Mount Elgon’s Elephant Caves

Location RIFT VALLEY, KENYA / MBALE, UGANDA
The caves are a favorite gathering place for elephants. Every night,long convoys venture through the mountain forest. They head deep into the mountain to feed on the salt-rich deposits.
When the 19th century African explorer Joseph Thompson returned to England, his stories of cave-dwelling elephants must have seemed fanciful. Yet what he discovered on Mount Elgon in East Africa was, in fact, a unique series of deep caves where elephants and other wild animals came to find salt.
Mount Elgon is Kenya’s second highest mountain, rising over 14,138 feet (4,300 meters). Formed over millions of years during the creation of the Great Rift Valley, it lies 87 miles (140 kilometers) northeast of Lake Victoria, and straddles the Kenya-Uganda border. The mountain today is an ancient eroded volcano with a huge caldera and spectacular flat-topped basalt column on its summit. Yet its most dramatic feature lies within an extensive series of lava tube caves. Some caves are over 200 feet (60 meters) wide and frequented by elephants as well as other animals digging for salt. The four largest caves: Kitum, Makongeni, Chepnyalil, and Ngwarisha are all explorable with care. Kitum is the biggest and best known, extending some 656 feet (200 meters) into the heart of the mountain. In Kenya’s Maasai language, its name means “Place of Ceremonies.” For centuries the local Saboat tribe used the caves of Elgon as granaries and stables for its stock. At other times it sought refuge in the caves from bad weather and as a sanctuary during periods of inter-tribal conflicts. More famously, the caves are a favorite gathering place for elephants. Every night, long convoys venture through the mountain forest. They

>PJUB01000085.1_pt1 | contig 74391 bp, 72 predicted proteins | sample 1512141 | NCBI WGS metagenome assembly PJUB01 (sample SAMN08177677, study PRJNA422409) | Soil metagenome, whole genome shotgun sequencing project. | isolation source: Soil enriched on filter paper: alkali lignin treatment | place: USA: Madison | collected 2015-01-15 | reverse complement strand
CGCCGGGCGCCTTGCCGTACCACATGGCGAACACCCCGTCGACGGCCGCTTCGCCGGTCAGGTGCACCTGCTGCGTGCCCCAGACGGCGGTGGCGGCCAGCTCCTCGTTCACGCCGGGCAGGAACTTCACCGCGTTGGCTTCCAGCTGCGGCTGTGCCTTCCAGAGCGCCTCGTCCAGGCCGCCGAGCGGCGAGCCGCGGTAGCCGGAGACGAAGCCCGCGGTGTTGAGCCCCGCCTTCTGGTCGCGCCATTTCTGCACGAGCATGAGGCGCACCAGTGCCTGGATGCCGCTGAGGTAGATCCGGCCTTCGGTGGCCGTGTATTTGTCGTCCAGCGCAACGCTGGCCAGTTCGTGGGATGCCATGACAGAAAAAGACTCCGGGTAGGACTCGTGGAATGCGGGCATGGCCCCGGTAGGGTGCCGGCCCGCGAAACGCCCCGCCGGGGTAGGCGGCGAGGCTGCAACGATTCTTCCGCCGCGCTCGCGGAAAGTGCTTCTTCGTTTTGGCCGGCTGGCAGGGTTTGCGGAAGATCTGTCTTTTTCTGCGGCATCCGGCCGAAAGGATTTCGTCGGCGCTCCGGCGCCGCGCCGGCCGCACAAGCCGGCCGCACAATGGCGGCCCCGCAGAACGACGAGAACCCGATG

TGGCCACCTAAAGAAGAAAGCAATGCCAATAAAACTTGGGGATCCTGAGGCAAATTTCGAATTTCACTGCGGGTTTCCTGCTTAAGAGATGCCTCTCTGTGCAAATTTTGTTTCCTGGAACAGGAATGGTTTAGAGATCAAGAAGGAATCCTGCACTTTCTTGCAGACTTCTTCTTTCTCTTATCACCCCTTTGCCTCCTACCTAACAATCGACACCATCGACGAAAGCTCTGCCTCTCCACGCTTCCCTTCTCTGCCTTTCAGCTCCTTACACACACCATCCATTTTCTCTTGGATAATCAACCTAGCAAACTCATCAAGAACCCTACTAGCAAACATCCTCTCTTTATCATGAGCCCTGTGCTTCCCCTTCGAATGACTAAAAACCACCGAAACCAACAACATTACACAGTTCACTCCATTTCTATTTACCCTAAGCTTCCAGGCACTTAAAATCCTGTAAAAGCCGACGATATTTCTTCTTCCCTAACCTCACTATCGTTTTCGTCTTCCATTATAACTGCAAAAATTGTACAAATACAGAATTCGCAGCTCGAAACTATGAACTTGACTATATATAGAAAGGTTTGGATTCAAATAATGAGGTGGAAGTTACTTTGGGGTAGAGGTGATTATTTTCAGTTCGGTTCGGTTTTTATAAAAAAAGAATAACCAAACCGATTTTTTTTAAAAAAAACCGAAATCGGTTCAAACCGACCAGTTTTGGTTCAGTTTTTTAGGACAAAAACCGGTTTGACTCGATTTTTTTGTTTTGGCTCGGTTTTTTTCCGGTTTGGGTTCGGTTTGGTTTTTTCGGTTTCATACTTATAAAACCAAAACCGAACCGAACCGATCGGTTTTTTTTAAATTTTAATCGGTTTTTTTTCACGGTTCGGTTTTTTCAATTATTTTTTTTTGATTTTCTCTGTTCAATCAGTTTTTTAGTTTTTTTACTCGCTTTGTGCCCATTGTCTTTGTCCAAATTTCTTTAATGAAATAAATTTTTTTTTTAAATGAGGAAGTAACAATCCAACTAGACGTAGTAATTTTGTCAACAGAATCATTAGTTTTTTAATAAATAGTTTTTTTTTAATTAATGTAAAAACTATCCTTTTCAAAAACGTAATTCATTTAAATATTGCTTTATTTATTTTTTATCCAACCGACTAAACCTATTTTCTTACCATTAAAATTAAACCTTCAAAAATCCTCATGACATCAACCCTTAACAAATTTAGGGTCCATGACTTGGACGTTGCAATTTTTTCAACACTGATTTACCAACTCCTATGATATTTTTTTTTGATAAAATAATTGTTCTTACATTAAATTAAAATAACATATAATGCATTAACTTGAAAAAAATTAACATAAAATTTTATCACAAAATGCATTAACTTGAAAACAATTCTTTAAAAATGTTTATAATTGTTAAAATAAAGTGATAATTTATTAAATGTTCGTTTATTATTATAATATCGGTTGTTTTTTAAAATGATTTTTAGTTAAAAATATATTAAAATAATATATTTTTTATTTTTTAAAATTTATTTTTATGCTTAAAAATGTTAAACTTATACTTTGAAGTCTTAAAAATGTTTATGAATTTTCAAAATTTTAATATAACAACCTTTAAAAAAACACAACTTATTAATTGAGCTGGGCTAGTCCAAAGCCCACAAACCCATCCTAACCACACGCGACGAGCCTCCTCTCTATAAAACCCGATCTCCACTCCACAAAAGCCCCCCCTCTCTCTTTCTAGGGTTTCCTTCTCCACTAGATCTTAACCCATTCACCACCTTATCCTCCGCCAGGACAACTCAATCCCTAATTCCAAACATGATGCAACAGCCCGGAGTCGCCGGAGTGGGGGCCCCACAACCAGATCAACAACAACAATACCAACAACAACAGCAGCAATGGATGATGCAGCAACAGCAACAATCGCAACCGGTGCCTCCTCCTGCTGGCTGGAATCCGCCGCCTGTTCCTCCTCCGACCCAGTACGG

head deep into the mountain to feed on the salt rich deposits that are excavated with their tusks. The gouged walls of the caves are scarred by the work of thousands of elephants over millennia. Mount Elgon is one of Kenya’s most wild regions, with vast areas of unblemished forest. It is home to about 400 elephants, as well as the buffalo, leopard, colobus and blue monkey, the giant forest hog, waterbuck, and other types of antelope. Over 240 species of birds have been recorded. Huge Elgon teak and cedar trees, some 82 feet (25 meters) tall, dominate much of the forest.